Wendy Davis, pro-abortion Democrat and media darling, is trailing by a wide margin in her Texas gubernatorial race against Republican Greg Abbott. In desperation, her camp released the already infamous 30-second "wheelchair ad," targeting her Republican opponent Greg Abbott, wheelchair-bound since 1984 after a tree fell on him while he was out jogging. The ad opens with a black-and-white picture of a wheelchair, mentions the accident and says of Abbott, Texas attorney general: "He sued and got millions" before accusing him of hypocrisy.
But not the New York Times. In the paper's first print story on the matter Tuesday, reporter David Montgomery suggested that "By referring to his disability in his political campaign, some analysts say, Mr. Abbott effectively opened the door for Ms. Davis’s depiction of the wheelchair in her ad."
A 30-second TV spot airs only in selected markets in Texas, but just four days after its release, the “wheelchair ad” from the campaign of State Senator Wendy Davis, the Democratic candidate for governor, has provoked a nationwide debate over its tone and the boundaries of political attack ads.
But as all negative advertising does, the spot puts a second fundamental issue in play: Will it help Ms. Davis’s campaign or hurt it?
The ad, which Ms. Davis defended in a news conference on Monday, constitutes the latest push in her campaign against the Republican front-runner, Greg Abbott, the state attorney general, who has used a wheelchair since becoming partly paralyzed in 1984 when he was struck by a falling tree while jogging. Mr. Abbott, who entered the race last year on the anniversary of the accident, has cited his successful struggle to adapt to the disability as a sign of strength and determination.
The Davis ad opens with a picture of a wheelchair, mentions the accident and says: “He sued and got millions.” It then accuses Mr. Abbott, the state’s chief legal officer, of hypocrisy, saying he has spent “his career working against other victims” who wanted to pursue lawsuits.
Since it hit the air, the ad has become perhaps the most talked-about spot in the 2014 election cycle, creating a fierce pushback from those who feel it was woefully ill-advised and ventured into shameless bad taste.
“Yikes, I cringed watching that,” Mika Brzezinski said Monday on MSNBC’s “Morning Joe,” saying she faulted “everything from the production of it, to the looming voice, to the issues.”
But reporter Montgomery quickly pivoted to the bright side for the Davis campaign:
But Cal Jillson, a political scientist at Southern Methodist University in Dallas, said that the initial outpouring of negative reaction may be giving way to a more receptive response as the ad continues to air. “I think opinion has shifted over the past couple of days,” he said. “It is a galvanizing ad, and it stops and commands attention.”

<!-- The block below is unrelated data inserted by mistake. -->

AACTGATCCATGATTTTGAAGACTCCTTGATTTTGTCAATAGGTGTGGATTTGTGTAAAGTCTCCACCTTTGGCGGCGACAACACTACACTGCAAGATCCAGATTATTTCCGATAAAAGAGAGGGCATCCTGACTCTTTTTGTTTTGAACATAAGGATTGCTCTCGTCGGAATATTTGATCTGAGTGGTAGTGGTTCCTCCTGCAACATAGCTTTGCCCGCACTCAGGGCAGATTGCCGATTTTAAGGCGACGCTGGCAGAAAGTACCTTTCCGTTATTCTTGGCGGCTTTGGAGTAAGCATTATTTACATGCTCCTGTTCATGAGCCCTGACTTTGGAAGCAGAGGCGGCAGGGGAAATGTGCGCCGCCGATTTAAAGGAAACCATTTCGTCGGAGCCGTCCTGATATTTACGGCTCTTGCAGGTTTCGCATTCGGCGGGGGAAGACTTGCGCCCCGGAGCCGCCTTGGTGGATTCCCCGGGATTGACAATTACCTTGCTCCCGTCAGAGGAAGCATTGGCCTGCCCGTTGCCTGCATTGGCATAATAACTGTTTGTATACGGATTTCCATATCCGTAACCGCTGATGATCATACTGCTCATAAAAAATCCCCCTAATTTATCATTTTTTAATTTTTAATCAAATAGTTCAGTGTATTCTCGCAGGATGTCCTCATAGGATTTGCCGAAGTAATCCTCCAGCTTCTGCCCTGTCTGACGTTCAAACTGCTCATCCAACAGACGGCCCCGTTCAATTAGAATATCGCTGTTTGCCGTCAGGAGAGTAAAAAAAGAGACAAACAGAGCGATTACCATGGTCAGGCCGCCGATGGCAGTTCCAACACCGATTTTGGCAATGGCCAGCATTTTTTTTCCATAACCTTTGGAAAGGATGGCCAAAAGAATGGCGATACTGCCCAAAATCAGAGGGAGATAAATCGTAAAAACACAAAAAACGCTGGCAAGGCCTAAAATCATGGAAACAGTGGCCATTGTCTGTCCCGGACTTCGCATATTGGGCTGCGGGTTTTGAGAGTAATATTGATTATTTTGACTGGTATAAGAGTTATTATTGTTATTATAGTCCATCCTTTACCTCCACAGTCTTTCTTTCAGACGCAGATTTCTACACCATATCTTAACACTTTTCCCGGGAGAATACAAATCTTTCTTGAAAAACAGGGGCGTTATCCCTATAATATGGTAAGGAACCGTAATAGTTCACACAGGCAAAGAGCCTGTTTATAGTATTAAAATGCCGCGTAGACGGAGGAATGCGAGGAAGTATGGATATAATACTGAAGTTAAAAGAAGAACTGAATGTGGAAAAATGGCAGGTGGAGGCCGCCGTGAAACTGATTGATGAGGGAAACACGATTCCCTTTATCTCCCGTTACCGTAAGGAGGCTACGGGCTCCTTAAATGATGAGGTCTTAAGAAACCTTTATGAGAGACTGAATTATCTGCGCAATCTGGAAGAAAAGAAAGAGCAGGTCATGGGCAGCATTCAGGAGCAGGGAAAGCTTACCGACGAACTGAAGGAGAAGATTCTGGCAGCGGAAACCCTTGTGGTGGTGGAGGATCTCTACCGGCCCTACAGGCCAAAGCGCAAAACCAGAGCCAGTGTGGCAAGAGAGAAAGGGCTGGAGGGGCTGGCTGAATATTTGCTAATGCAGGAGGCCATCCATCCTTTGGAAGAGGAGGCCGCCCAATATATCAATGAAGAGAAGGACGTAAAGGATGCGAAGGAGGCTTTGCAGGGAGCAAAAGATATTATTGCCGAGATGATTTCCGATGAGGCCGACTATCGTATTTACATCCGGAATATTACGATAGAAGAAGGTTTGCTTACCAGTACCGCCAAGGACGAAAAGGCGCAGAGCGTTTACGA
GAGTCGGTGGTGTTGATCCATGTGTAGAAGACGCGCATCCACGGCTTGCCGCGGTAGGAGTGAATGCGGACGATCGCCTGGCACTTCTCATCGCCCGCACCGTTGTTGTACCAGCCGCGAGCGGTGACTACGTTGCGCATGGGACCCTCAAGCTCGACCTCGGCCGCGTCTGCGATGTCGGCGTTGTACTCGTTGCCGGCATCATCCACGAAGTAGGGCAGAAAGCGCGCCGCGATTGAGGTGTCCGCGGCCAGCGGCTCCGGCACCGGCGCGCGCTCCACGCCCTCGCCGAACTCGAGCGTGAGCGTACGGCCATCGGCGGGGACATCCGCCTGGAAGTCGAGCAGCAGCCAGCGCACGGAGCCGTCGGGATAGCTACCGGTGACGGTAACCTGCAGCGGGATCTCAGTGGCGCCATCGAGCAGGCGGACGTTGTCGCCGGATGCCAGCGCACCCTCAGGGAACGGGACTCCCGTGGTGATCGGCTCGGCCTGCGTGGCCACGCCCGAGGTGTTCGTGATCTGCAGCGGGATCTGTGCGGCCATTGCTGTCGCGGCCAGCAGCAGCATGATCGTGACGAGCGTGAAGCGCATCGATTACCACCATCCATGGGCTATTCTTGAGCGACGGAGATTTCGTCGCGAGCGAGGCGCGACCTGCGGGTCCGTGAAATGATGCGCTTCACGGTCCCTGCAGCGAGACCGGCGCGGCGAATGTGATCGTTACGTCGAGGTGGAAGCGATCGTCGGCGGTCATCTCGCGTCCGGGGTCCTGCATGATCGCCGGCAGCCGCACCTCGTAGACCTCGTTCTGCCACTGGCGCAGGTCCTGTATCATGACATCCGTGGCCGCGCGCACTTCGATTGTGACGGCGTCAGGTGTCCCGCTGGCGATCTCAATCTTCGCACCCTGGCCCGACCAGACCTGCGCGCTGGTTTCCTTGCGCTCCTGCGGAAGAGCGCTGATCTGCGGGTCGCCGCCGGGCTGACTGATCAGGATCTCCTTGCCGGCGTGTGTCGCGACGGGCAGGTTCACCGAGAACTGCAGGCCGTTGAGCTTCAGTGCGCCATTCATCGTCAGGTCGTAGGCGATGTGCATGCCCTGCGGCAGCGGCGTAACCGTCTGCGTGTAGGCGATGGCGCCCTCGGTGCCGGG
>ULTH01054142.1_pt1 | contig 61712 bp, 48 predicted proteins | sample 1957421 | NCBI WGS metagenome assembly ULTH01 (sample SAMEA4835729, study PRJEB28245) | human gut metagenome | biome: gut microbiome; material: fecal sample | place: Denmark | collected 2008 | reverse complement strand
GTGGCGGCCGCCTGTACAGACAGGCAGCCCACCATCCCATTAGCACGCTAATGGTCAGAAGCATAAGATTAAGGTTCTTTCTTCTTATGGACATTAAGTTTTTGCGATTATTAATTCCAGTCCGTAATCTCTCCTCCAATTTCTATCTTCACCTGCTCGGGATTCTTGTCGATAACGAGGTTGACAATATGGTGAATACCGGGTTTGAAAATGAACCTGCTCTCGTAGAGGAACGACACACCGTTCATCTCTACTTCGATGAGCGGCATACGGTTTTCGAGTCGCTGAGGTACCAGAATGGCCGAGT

The Abbott campaign has blasted the ad as “disgusting,” but there is no doubt that it has received attention, grabbing more than 400,000 views on YouTube as of late Monday. And Ms. Davis is obviously hoping that the attention will translate into votes that can help propel her past Mr. Abbott by the Nov. 4 election.
(Montgomery, who reports from Austin, previously tried to keep a vengeful, clearly partisan Democratic indictment against Texas Republican Gov. Rick Perry in political play.)
Developed by the campaign’s media consultant, Shorr Johnson Magnus of Philadelphia, the ad opens with a picture of a wheelchair with a 2002 Associated Press report superimposed over it, saying that Mr. Abbott could receive as much as $10.7 million from his legal settlement. It restates the Davis campaign’s assertions that Mr. Abbott fought to block a woman with an amputated leg from suing the state; sided with a hospital that failed to stop a dangerous surgeon; and, while serving as a Texas Supreme Court justice, ruled against a rape victim who sued a vacuum cleaner company for failing to do a background check on an employee she accused of assaulting her.
Ads airing in his campaign show Mr. Abbott propelling his wheelchair up a multitiered parking garage to illustrate how he had rebuilt his strength after the injury and -- to demonstrate his desire to reduce traffic problems in the state -- moving alongside bumper-to-bumper traffic to show that even a man in a wheelchair can outpace gridlock in Texas cities.
By referring to his disability in his political campaign, some analysts say, Mr. Abbott effectively opened the door for Ms. Davis’s depiction of the wheelchair in her ad. “Greg Abbott has made the wheelchair a representation of his strength and his determination,” said Professor Jillson of S.M.U.
Less clear is whether the ad’s imagery effectively conveys the message Ms. Davis’s campaign had in mind, and whether so polarizing an ad is likely to help a long-shot campaign.
Montgomery's coolly neutral analysis contrasts strongly with the aggrieved tone the Times took when the GOP ran advertisements against a disabled Democratic politician, Georgia Democratic Sen. Max Cleland, who lost three limbs in the Vietnam War. The paper falsely trashed a factual anti-Cleland ad in 2002 as accusing Cleland of being anti-American (Cleland lost his seat to Republican Saxby Chambliss).
The Times also unearthed non-existent racism in anti-Obama campaign ads from the GOP during the 2008 presidential campaign. And who could forget the Willie Horton ad from 1988? Certainly not the New York Times, which is still whining about it over two decades later.